Hope you all had a safe and pleasant Fourth of July!
This tiny Praying Mantis was within the bouquet I had picked from the garden, but it was safely taken to another plant so it could continue preying on small pests. A Praying Mantis is an Insect, in the Order of Mantids.
Yesterday, Dan noticed this critter on the screen. Neither of us knew what it was or what was happening to it. Was it an insect, a spider or a true bug? Spiders have eight legs, and they are Arachnids, a separate class of animals. Boy, it's time to take a class again. "All bugs are insects, but not all insects are bugs!" So much to keep straight. Looked like six legs on this one at first.
Aha! As this true bug molted from its last nymph stage into an adult, we recognized it as a Wheel Bug. Believe me, the one thing I do know is that they will bite if handled and provoked. An entomologist once told me that a Wheel Bug's bite is worse than a hundred hornet stings. Lesson learned. That experience is not on my bucket list!
I have had encounters with this true bug which can be impressive at 1 1/2" long. Once, I almost put my hand down on the stone wall before I realized it was there. And, then there was the time it was inside the lens hood of my camera setup. I was able to use a soft broom and help it to fly off. They are the largest true bug, and a beneficial creature because they eat garden pests. We don't use insecticides because we know that these helpful critters are part of our natural world, keeping the ecosystem in balance.
"Live and let live!"
Birds have been coming to the water features often on these hot days. A young female Northern Parula has visited several times.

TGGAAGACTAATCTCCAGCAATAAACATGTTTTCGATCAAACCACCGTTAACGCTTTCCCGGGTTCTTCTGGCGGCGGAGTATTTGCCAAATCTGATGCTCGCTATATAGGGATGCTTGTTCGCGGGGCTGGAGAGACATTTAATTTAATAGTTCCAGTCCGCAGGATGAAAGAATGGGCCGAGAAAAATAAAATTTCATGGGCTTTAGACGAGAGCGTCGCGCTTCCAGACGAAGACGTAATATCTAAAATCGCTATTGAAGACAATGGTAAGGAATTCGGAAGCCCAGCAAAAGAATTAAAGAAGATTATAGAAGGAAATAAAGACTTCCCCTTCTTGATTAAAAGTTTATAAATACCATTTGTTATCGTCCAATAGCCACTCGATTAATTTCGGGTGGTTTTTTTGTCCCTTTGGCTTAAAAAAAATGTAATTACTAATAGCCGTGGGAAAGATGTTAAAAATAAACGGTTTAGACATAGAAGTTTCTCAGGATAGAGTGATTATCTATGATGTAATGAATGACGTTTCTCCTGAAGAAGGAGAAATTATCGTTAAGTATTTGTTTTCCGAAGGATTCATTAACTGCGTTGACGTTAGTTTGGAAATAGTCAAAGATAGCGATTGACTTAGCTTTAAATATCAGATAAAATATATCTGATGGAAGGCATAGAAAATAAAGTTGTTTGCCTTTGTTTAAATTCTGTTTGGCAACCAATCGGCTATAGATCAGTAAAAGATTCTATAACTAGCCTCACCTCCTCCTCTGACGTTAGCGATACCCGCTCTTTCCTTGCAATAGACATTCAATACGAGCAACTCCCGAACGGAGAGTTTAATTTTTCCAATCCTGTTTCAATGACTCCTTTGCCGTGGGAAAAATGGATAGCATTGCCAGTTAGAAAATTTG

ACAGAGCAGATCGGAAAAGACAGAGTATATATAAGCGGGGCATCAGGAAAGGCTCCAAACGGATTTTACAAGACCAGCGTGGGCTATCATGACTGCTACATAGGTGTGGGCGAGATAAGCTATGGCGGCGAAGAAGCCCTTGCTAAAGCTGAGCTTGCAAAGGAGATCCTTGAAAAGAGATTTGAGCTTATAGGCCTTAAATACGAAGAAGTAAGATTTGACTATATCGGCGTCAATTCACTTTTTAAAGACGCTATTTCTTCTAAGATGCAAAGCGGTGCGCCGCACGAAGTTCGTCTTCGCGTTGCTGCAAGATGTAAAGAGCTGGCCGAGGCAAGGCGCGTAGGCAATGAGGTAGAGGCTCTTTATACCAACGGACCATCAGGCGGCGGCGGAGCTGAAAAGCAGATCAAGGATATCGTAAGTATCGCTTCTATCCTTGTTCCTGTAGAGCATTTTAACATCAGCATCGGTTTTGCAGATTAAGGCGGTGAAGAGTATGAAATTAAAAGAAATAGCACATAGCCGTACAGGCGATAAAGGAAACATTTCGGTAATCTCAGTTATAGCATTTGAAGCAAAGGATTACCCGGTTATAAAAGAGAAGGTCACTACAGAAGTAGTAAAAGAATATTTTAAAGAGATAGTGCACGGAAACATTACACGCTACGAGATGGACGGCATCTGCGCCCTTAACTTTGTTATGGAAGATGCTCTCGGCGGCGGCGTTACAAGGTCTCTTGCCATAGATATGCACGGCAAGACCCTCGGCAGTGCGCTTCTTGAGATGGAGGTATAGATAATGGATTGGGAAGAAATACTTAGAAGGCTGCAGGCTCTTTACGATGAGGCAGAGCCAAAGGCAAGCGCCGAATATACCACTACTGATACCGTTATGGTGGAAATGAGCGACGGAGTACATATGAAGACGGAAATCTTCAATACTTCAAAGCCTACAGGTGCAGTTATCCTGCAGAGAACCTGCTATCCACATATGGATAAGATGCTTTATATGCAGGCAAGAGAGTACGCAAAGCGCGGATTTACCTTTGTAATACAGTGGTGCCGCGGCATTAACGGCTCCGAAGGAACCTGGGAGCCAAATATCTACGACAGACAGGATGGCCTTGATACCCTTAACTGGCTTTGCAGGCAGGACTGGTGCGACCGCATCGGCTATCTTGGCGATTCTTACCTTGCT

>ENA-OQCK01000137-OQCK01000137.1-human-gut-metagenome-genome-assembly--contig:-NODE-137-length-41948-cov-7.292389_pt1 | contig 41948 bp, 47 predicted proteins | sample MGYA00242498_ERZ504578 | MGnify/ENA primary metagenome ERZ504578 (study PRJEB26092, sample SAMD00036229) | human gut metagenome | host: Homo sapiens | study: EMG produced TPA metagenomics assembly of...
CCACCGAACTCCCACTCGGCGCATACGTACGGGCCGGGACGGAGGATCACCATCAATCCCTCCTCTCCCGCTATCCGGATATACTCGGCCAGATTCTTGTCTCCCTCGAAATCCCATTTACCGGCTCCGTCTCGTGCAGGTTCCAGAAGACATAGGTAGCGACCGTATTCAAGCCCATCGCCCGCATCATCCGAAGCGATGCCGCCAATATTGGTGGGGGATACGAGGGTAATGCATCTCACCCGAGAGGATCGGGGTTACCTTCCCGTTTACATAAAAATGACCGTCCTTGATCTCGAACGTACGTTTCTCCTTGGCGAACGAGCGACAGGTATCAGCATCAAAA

Juvenile Northern Cardinals still have their little dark beaks.
Two young Northern Flickers, both males, usually come in together to forage and learn about their world.
An adult Northern Parula seems to prefer the pond for its bathing.
This Gray Catbird came out into the open, making all sorts of calls one morning.
An American Goldfinch seemed entranced by the dancing sunbeams on the water.
We're getting more frequent views of the Brown Thrashers, though we still haven't seen a young one.
On 7-1-22, not a Brown Thrasher but a Wood Thrush was at the bubbler again. This is the only photo I managed, it's the first time I've had one in July. There were several robins trying to bathe and the Wood Thrush couldn't muster the courage to get closer to the basin.
Here is a 2 minute video of the Wood Thrush which you'll see front and center in the beginning. As you can see, the bird keeps looking at the pond but wisely assesses that it's too deep.
Finally, we are seeing the Red-shouldered Hawks come in again. The adult (top) has been in several times and we've also seen the immature one. It's wonderful to know there has been a successful nesting this year. Helping breeding birds and migrants is the goal!
Stay safe, stay cool!